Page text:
His training habits got worse and worse, to the point of non-existent. He was knocked out in the 6th round by the legendary Henry Armstrong in July, but battled back to KO Lou Ambers again on the 7th in February, 1941. He then lost a decision to Bob Montgomery. At this time, Jenkins was involved in a serious motorcycle accident in New Jersey. He sped off the road and fell about 60 feet, landing in a tree. He received 3 broken vertebrae in his neck. He had the Doctor place a removable cast on his neck as he was preparing for a title defense against Sammy Angott. The injury was so painful he could do no road work at all, but he showed up for the Angott fight, took the brace off his neck, and went in to lose a 15 round decision. His days as Champion were over. He was 25 years old.

In 1942, the downward spiral got even worse. Jenkins lost 9 of 10 bouts, mainly to a series of unknown fighters. His drinking and nightlife were out of control and were taking their toll, and he often had a quart of whiskey stashed in his water pail in the ring corner. After a series of arrests and “beatings from cops”, he went into the Coast Guard to serve during World War II. Military life did little to slow down Ambers, as now instead of fighting in the ring his fights were in the street. He was discharged in 1945. With nothing but Boxing to fall back on, Lew got back into the ring. He fought sporadically over the next five years, fighting mainly second rate fighters. His last fights of note came in 1950, his final year, when he lost a decision to Carmen Basilio and was KO’d by Beau Jack.

Now at 34, Jenkins was desperate. His boxing career was over, and quite frankly had been for a long time. He was broke, “drank down”, and at rock bottom. He had really only known two things since leaving the cotton fields of Texas, fighting and the Service. With nowhere left to go, nobody to turn to, and no other way out, Jenkins re-enlisted in the Army. And as unlikely as it seems, joining the Army with the Korean conflict looming actually saved his life.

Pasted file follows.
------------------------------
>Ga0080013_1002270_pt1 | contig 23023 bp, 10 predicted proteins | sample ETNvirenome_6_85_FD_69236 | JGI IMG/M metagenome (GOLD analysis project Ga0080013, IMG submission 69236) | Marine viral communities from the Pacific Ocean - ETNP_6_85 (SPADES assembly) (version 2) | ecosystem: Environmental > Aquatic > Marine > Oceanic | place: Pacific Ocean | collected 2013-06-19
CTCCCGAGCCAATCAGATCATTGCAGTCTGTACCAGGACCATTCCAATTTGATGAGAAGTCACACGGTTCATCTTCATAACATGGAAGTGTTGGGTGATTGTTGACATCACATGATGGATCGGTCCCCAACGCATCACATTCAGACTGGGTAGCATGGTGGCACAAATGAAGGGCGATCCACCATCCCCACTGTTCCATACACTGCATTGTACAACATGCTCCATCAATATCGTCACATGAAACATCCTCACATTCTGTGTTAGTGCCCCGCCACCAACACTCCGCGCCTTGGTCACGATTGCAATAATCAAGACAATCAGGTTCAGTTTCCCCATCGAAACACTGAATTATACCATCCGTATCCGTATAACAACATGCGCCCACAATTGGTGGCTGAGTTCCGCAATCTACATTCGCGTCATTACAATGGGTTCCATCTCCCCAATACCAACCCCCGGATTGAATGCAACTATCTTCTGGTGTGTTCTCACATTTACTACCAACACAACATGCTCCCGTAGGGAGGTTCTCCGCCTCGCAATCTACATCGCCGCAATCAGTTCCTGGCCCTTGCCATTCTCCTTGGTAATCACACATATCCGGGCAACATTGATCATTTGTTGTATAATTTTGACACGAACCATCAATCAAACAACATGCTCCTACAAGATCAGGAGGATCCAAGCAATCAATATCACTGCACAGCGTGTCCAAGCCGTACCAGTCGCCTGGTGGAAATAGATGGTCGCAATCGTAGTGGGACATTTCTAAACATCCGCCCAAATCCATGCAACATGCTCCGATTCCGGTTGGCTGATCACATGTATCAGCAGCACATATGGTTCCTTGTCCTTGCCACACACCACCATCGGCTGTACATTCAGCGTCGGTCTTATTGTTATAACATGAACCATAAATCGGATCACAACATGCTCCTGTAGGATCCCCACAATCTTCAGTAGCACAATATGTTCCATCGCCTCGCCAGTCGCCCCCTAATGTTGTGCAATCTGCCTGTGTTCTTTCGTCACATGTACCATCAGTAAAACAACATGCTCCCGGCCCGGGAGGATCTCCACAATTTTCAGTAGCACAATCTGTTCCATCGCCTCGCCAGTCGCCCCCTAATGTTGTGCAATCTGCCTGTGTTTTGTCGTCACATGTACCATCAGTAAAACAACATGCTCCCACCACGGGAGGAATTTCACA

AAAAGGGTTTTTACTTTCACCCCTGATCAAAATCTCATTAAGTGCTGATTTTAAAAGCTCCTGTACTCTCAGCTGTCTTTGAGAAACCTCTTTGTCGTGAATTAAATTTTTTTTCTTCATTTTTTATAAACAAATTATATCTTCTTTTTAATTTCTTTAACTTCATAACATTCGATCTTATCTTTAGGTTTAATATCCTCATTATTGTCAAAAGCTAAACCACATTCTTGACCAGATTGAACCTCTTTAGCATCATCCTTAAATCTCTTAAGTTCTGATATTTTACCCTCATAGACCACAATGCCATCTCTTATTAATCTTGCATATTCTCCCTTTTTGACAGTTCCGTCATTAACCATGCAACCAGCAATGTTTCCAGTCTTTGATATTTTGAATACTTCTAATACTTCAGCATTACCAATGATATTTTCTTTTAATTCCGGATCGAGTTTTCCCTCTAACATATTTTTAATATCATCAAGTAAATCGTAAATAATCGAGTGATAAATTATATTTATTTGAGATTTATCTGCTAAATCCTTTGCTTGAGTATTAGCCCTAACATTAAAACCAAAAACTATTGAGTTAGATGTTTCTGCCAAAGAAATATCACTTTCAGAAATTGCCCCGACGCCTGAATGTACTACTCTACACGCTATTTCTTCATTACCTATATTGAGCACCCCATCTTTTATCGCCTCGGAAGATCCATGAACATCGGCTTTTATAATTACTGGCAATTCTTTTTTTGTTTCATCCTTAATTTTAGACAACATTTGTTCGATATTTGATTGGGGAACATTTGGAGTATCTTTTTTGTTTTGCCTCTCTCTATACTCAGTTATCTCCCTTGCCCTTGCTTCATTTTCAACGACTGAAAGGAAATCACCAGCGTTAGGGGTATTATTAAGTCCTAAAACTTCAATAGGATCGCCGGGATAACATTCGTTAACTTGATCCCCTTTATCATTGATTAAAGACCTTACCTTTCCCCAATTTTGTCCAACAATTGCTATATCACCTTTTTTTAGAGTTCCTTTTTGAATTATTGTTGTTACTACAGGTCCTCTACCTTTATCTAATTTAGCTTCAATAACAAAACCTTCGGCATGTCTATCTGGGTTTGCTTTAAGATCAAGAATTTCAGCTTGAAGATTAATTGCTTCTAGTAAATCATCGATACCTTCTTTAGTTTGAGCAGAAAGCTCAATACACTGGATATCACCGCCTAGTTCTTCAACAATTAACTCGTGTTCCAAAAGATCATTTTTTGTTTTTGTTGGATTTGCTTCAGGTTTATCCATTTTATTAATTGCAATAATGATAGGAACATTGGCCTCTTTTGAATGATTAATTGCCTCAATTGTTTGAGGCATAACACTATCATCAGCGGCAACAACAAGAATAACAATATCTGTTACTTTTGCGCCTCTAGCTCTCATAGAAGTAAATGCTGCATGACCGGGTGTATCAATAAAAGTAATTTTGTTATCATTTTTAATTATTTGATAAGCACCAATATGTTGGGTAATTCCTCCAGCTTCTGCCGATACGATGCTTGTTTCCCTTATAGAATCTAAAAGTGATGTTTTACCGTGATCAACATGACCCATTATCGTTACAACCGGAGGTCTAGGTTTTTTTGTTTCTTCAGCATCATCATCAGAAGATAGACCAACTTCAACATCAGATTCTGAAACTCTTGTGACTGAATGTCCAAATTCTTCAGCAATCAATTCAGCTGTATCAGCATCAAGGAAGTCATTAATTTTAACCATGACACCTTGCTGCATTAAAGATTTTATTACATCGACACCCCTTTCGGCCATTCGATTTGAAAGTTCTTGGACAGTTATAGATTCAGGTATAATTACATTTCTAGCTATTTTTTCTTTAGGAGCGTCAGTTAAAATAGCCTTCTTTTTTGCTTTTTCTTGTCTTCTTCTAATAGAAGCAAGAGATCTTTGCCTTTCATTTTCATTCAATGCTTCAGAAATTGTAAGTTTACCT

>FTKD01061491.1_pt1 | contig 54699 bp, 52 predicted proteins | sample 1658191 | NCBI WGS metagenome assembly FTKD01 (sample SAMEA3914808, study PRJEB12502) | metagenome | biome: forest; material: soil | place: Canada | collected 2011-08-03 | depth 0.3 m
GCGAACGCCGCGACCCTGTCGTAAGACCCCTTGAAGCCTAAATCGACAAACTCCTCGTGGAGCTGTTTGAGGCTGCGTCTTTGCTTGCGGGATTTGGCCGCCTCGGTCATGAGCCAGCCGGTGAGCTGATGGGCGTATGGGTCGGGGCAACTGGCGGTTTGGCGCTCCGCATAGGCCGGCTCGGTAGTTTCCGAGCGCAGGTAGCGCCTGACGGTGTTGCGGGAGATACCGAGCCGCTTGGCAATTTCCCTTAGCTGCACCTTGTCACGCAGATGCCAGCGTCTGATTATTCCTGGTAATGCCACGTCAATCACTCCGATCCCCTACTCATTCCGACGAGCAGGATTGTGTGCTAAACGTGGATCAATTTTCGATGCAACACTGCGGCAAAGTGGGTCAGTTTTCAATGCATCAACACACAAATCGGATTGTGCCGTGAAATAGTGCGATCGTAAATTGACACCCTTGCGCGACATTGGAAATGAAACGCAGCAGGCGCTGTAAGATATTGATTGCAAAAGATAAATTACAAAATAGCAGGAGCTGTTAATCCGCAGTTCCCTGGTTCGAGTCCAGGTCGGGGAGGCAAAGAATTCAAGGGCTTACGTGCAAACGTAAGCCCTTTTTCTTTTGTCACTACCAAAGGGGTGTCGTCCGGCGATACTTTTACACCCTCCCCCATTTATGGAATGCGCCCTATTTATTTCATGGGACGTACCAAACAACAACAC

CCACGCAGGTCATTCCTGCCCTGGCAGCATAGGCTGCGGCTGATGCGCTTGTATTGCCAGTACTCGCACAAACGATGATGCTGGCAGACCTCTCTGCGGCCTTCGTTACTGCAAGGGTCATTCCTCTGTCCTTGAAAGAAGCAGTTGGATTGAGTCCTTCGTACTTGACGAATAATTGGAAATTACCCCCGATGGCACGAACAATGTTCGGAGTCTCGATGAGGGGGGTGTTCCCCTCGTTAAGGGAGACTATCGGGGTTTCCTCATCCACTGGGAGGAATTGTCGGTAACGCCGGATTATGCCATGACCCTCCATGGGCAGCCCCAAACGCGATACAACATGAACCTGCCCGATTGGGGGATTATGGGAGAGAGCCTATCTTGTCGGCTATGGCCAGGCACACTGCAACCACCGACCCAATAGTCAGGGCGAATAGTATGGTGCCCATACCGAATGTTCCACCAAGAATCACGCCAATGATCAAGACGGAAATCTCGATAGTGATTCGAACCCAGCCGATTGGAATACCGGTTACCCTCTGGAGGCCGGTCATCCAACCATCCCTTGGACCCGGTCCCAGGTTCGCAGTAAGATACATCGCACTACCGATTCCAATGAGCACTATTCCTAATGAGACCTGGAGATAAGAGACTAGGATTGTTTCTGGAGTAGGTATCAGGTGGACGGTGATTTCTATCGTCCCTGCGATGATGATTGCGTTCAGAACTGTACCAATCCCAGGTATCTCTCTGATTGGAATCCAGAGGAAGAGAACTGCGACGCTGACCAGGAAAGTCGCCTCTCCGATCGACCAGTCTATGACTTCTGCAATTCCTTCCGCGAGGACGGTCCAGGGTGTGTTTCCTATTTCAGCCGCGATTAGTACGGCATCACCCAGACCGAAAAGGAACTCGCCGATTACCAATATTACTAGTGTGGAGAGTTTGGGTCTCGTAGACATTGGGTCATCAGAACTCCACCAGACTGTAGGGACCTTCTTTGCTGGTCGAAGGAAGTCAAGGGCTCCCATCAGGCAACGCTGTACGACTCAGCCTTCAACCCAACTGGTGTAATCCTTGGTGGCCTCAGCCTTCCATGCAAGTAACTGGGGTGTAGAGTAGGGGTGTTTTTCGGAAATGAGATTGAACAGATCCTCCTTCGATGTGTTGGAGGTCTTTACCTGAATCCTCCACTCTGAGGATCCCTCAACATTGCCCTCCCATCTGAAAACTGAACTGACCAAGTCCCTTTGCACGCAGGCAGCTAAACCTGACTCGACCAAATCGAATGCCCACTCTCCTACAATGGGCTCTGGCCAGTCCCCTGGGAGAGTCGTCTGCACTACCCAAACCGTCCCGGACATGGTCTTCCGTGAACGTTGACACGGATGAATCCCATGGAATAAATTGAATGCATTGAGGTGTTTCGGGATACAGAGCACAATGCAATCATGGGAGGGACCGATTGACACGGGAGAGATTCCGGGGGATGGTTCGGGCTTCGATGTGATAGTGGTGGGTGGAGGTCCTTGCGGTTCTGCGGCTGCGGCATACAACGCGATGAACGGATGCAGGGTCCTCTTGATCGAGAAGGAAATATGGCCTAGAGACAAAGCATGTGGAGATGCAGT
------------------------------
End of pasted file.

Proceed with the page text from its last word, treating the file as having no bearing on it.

Lew Jenkins became a decorated soldier in the Army during the Korean conflict and credited it for his salvation. Trapped behind enemy lines will all his comrades dying around him, Jenkins vowed that if he made it out he would change his ways. He was as good as his word. Jenkins became a career soldier and retired from the Army in 1963 with the rank of First Sergeant. He became a dedicated Husband and Family man, and finally seemed to find the peace that his raging spirit had been searching for so many years. The thrill of the ring was gone, the money was gone, but at the end he conquered his demons once and for all. He passed away in 1981.

Lew Jenkins’ career record was 65-39-5 with 47 knockouts. Although he had quite a few losses, one has to wonder what the man’s career might have been if he had actually trained properly. After his career was done, he later said “when I was through, I was just drank down and wore to a nub. And I hadn’t even learned to fight”. At 47 knockouts, he unquestionably had a lot of power. His is the age-old tale of a kid who came from nothing, had a huge rise, and a even bigger fall. Fortunately, this kid pulled himself back up again. He was inducted into the International Boxing Hall of Fame in 1999.

Article posted on 06.01.2006